Let me start with a little anecdote about how I ended up getting a copy of The Li’l Depressed Boy TBP. It was back in July, and I was at San Diego Comic Con 2011, early one morning in front of a line in the main exhibit hall waiting for Invincible artist Ryan Ottley to arrive so I could get on his sketch list for that day. While I was waiting, Steven Struble was setting up shop a couple of tables down from us. Seeing as we were a captive and bored audience, he took advantage of the situation and wisely started pimping out his book. After having already heard good things about the book from others, I began flipping though a few pages. The book looked great, so with encouragement from others in the line, I gave the man my money and took my first step into the world of LDB. Struble signed the book and gave it to me with a free bonus CD soundtrack, “Songs for Jazz: The Li’l Depressed Boy E.P.” by Kepi Ghoulie. Later that day I found Sina Grace working the Skybound booth and he happily signed the book as well, and even drew a real quick sketch of LDB on the inside cover for me. Skip ahead, one month later, and….
If you took the movie (500) Days of Summer, multiplied it by [Enter you favorite underground indie band here], and divided it by any John Hughes movie, you would end up with The Li’l Depressed Boy. This comic book revolves around a boy (LDB), who when we first meet is trying to break free of his anti-social routine which consists of watching TV, playing video games, reading books, and generally keeping himself safe by avoiding social interaction with others. As LDB begins to venture back out into the world, he soon meets a very interesting “Weird Girl,” Jazz. The two immediately hit it off and they begin spending time together, hanging out, going to concerts, bowling, shopping, playing laser tag, and just having an all around good time. As in any relationship, though, problems soon arise, misunderstandings ensue, and feelings inevitably get hurt, which just leaves you wanting more.
What makes LDB a great book is that it is so easy to relate to, and having LDB portrayed as a rag doll character is genius! When you take a book that is already very relatable to the audience, and then take it one step further by giving your main character an almost blank identity where he can literally be anyone, you’ve instantly connected your audience to your story in an almost first person point of view. The reader quickly becomes the character, and because the situations he goes through are so universal, you share in LDB’s loneliness, his awkwardness, his happiness, and in his experiences. It’s a credit to Struble’s great writing that he is able to covey these emotions so truthfully, and write situations that are very real and dialog that is so genuine.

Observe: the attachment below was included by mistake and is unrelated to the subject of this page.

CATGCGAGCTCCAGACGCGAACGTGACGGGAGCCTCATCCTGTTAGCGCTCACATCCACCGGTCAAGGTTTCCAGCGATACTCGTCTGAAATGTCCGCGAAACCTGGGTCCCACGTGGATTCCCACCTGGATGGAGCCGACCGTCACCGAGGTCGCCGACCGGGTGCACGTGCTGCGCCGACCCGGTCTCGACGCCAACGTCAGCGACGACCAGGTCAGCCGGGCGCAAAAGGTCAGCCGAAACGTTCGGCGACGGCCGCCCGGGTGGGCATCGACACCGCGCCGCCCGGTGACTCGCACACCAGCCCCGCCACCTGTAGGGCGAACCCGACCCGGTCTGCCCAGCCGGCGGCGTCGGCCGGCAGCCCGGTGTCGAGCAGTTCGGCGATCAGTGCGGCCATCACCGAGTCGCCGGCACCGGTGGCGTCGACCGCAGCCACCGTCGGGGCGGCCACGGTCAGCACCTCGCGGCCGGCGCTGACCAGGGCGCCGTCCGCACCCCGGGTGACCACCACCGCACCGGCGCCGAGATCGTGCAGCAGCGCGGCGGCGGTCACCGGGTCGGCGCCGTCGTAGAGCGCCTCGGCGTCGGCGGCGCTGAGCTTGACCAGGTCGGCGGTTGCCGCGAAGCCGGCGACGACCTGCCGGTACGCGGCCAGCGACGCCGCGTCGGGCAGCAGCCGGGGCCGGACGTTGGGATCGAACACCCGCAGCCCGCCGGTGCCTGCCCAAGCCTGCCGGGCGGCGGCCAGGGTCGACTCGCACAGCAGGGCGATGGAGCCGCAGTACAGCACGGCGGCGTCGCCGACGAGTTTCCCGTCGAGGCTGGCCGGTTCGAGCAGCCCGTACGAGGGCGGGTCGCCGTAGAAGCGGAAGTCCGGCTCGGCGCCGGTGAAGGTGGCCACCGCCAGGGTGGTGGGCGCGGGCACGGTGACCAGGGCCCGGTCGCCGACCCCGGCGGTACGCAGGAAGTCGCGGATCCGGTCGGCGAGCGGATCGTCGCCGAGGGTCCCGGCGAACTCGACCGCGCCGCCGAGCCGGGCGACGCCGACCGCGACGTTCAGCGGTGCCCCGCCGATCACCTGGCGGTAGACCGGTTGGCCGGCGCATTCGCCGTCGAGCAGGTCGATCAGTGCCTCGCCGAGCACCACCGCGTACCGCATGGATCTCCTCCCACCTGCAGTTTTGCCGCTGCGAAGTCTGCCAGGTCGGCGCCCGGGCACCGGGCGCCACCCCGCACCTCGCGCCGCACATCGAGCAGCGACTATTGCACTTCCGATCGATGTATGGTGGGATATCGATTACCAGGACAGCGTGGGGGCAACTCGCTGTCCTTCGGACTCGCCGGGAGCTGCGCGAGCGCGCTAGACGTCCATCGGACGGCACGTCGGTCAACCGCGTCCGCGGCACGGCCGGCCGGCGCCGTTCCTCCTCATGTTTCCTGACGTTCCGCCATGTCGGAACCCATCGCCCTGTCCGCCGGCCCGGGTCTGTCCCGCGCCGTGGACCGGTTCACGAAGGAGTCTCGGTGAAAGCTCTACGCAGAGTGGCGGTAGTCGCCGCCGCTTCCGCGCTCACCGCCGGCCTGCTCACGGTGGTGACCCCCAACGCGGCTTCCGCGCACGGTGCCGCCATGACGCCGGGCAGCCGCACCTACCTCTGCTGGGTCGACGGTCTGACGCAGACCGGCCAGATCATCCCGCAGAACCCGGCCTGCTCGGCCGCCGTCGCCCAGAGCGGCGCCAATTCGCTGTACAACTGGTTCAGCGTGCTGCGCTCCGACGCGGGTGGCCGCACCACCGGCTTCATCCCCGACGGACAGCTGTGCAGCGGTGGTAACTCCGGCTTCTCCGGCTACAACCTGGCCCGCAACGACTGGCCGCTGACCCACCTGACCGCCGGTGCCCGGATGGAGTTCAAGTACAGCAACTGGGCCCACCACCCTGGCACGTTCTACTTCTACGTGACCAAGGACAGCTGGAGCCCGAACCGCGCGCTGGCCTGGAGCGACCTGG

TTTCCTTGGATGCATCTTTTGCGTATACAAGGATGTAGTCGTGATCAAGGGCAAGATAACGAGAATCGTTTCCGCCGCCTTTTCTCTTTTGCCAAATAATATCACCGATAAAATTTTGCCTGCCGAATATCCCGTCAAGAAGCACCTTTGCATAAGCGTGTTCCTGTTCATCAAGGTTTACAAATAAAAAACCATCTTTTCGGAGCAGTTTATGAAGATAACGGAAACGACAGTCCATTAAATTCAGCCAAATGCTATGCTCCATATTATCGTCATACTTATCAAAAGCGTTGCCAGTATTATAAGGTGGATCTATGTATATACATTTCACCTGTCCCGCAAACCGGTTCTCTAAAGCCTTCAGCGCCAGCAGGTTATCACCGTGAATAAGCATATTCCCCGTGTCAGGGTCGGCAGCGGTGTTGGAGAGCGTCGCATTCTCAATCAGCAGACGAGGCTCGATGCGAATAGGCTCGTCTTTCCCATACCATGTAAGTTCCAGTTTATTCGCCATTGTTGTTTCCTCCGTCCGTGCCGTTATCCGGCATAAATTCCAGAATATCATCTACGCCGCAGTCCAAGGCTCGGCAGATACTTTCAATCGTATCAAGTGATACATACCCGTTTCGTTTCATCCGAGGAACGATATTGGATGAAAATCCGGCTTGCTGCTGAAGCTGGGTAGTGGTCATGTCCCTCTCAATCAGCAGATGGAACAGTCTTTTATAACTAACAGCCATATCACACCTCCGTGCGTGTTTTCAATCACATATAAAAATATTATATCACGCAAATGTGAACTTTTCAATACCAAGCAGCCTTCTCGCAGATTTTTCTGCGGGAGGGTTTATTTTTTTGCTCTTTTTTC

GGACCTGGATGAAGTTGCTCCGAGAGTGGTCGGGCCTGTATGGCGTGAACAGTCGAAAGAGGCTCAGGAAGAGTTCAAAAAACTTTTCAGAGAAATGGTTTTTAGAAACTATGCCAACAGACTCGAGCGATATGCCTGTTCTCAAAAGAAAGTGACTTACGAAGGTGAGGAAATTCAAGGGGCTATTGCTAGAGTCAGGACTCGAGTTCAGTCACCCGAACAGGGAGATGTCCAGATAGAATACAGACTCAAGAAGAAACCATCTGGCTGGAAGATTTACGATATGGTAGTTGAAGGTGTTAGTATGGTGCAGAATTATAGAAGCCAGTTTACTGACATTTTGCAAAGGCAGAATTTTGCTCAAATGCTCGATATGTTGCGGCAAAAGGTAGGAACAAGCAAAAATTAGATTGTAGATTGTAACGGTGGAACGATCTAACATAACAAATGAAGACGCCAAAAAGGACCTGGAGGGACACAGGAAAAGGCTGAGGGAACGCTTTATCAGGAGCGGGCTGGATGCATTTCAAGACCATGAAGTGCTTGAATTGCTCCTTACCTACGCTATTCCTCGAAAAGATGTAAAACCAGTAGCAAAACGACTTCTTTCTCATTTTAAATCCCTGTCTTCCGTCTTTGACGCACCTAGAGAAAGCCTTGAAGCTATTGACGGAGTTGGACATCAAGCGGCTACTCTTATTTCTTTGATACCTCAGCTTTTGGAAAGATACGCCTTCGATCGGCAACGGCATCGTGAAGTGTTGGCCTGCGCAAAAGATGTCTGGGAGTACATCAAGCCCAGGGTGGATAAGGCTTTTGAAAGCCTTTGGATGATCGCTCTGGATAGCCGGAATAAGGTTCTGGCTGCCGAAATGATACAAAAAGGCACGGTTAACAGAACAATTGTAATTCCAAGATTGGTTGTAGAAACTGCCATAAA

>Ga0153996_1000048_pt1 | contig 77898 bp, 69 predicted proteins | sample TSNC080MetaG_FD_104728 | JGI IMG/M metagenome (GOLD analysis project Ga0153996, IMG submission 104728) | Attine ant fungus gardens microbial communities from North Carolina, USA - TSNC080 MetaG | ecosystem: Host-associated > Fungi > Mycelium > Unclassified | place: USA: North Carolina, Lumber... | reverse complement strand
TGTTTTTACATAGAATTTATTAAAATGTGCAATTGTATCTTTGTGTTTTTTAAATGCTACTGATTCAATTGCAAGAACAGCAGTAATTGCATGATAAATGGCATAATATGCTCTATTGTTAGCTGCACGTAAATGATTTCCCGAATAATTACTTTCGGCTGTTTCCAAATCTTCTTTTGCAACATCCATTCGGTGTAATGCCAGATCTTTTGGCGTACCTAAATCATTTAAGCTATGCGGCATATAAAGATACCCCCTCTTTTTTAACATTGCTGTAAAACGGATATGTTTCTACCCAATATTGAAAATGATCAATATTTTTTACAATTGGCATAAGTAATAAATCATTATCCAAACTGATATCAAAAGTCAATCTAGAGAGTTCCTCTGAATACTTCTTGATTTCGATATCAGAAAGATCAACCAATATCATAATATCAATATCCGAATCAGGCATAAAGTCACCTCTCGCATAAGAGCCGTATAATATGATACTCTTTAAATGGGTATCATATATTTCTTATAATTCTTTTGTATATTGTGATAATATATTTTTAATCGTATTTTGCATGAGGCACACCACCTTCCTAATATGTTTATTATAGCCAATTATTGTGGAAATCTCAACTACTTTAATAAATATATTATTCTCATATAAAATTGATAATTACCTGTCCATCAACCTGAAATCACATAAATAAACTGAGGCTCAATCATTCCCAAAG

All of these things would not be possible without a great artist to back them up, and LDB has one in the form of Mr. Sina Grace. Grace’s drawing style creates the perfect visual match to realism and relatability of the story. The genius of Mr. Grace comes across in the details and indie look of the book. Just looking at the clothing of the characters alone, I doubt I’ve seen a book where the characters change clothes more often and have a more realistic style than in this book. Not to mention the amazing job Grace does of depicting the actual real life bands that appear in the book. It’s to his credit how effortlessly he seems to be able to capture the feel, the humor, and raw emotion of the book, many times when no dialog is even present in the panel. I don’t know if this is true or not, but I heard that the artist on LDB was originally suppose to change for each arc, but in all honesty I couldn’t imagine this book being as great a fit without Struble and Grace together.
I have to admit that in all likelihood I would not have gotten around to picking up this book any time soon (if ever) if the circumstances didn’t present themselves the way they did that day, and what a mistake that would have been. Li’l Depressed Boy is a fantastic book and anyone who grew up in the generation of video games, the Internet, comic books, iPods, and such should check out this book. I also believe that LDB is a book that girls could really enjoy. If you want to get your girl interested in comic books, LDB would be a great gateway for that. In addition, this is the perfect time to start reading LDB seeing as how the comic book is only a few issues ahead of this TPB. Also, besides the first four issues of the comic, the TPB comes with some great extras, including sketches, pin-ups, and even a LDB paper fold up doll that you can make! I also encourage you (if you are able) to get the Kepi Ghoulie soundtrack E.P., because it is great and goes so well with the feel of the book.